Saturday, August 8, 2009

The Health Care Reform Debate - for shame!

One of the big divisions in this country is about whether we ought to rely on, or completely mistrust, government to meet some of our needs as a society.

One side thinks that free enterprise and the motivator of ambition and reward are the most efficient motors of problem-solving, and that government unnecessarily (or perhaps diabolically) gums things up.

The other side thinks that government needs to get involved alongside business and other ways of organizing ourselves, in order to make sure some things are available to everyone -- and of course, which things those are, is another subject of great debate. (For example, we agree that the military ought not to be privatized and everyone ought to pay their fair share for that kind of protection - but the debate right now is whether access to health care ought to be one of those "social goods.")

There are good arguments to be made on both sides, and like everyone else, I like one side over the other. Like other believers, I think I can marshall the word of God on "my" side, too.

But what's become of the public debate? Now we're hearing of public meetings in which groups of people plan to show up in order to do violence? In which groups of people plan to show up to deny our elected representatives the opportunity to speak? All this in order to convey the impression that there is an angry majority -- even if, in fact, in that particular meeting room, there is not?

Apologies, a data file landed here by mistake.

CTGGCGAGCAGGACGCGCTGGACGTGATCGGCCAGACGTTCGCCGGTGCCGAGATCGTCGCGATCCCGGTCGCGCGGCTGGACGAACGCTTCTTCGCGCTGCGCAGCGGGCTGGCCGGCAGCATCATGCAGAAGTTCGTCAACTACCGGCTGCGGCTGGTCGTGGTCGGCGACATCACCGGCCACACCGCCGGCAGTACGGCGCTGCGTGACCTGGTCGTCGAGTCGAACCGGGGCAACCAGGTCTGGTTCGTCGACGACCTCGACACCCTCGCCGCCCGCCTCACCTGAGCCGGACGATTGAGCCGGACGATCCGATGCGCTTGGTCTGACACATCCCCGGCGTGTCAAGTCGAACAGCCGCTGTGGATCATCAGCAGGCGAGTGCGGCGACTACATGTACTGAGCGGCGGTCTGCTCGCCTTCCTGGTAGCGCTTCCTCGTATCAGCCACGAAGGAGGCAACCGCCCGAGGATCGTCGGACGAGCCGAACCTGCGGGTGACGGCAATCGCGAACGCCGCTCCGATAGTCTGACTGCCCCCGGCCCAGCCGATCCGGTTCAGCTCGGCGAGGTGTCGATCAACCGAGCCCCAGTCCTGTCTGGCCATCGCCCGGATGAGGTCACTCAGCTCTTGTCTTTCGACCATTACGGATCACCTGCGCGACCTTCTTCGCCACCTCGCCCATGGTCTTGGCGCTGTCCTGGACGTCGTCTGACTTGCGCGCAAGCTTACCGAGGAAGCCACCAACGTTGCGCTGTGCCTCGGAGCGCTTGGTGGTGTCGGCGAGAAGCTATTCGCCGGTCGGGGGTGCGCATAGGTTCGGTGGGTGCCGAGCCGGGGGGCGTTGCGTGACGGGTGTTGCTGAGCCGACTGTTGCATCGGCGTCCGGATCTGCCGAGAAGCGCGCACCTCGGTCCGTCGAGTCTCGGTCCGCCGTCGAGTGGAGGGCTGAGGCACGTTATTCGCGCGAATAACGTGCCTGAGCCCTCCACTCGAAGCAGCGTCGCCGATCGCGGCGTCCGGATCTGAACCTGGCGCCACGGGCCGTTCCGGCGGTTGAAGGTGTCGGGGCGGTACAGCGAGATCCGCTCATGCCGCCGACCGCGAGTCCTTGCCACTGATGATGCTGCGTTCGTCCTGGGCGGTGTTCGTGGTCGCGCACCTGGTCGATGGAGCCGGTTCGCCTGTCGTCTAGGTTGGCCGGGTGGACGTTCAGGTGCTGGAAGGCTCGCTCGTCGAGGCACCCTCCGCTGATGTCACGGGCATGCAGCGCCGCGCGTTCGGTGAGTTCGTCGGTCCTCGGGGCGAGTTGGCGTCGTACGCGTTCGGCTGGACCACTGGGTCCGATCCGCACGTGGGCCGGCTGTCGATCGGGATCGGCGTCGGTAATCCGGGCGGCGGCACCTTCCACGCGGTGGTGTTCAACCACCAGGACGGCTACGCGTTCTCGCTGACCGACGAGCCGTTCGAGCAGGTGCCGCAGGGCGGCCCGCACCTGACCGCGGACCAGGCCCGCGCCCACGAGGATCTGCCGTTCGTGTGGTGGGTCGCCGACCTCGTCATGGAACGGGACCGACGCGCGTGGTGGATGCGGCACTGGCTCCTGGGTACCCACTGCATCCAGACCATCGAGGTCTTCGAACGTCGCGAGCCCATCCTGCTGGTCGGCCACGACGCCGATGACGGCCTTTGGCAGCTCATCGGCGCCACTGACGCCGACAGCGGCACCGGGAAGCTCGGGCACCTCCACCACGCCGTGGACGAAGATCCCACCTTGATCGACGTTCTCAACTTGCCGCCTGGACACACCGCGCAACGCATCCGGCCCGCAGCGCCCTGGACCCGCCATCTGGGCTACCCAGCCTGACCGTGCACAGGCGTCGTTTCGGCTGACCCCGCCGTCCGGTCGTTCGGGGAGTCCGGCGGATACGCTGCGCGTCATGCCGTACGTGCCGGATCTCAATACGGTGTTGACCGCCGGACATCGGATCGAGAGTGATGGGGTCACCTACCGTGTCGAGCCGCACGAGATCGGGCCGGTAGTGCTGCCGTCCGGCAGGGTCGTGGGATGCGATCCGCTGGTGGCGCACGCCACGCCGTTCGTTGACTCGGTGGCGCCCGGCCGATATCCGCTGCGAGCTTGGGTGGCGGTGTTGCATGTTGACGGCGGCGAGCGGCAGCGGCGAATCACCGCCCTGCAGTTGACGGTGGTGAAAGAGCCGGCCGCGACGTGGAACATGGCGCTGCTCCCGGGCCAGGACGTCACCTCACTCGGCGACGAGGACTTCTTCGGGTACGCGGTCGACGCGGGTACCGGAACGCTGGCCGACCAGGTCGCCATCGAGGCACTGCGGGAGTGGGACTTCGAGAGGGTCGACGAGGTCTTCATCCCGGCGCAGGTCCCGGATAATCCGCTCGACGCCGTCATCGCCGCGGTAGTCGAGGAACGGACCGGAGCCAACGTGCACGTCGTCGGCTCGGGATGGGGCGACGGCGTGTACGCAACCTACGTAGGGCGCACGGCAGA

Christians need to hear Jesus on this kind of thing: "do not resist an evil person," Jesus said. "You have heard, love your friends and hate your enemies - but I say to you, love your enemies and pray for those who persecute you." (Matt 5:39, 43-45a) Hmm. Doesn't Jesus understand the stakes? Isn't his method likely to get us ignored, or worse, run over?

But Jesus' method recognizes something larger going on. Paul says, in Ephesians 6, "for our struggle is not against flesh and blood, but against the ...spiritual forces of evil." In other words, if we belong to Jesus we ought to understand that no human is our enemy -- the real enemies are forces we don't quite understand in a realm we can't quite see, and besides, they are God's problem. Our job is to "stand" (and not fall), Paul says in Eph. 6, and to love God with our whole selves, to love our "neighbors" as ourselves (and that's anyone we can have mercy on) and to love one another in the body of Christ as Jesus loved us -- fully, sacrificially, unconditionally.

That's enough of a job for us. So I'm trying to remember all this, even as I get outraged in the midst of this whole discussion, and to pray for everyone involved -- and especially to pray for the truth to be told, for all the players to be revealed, and for a good work to be accomplished. I especially do not want to be an unwitting recruit for "spiritual forces of evil."

No comments:

Post a Comment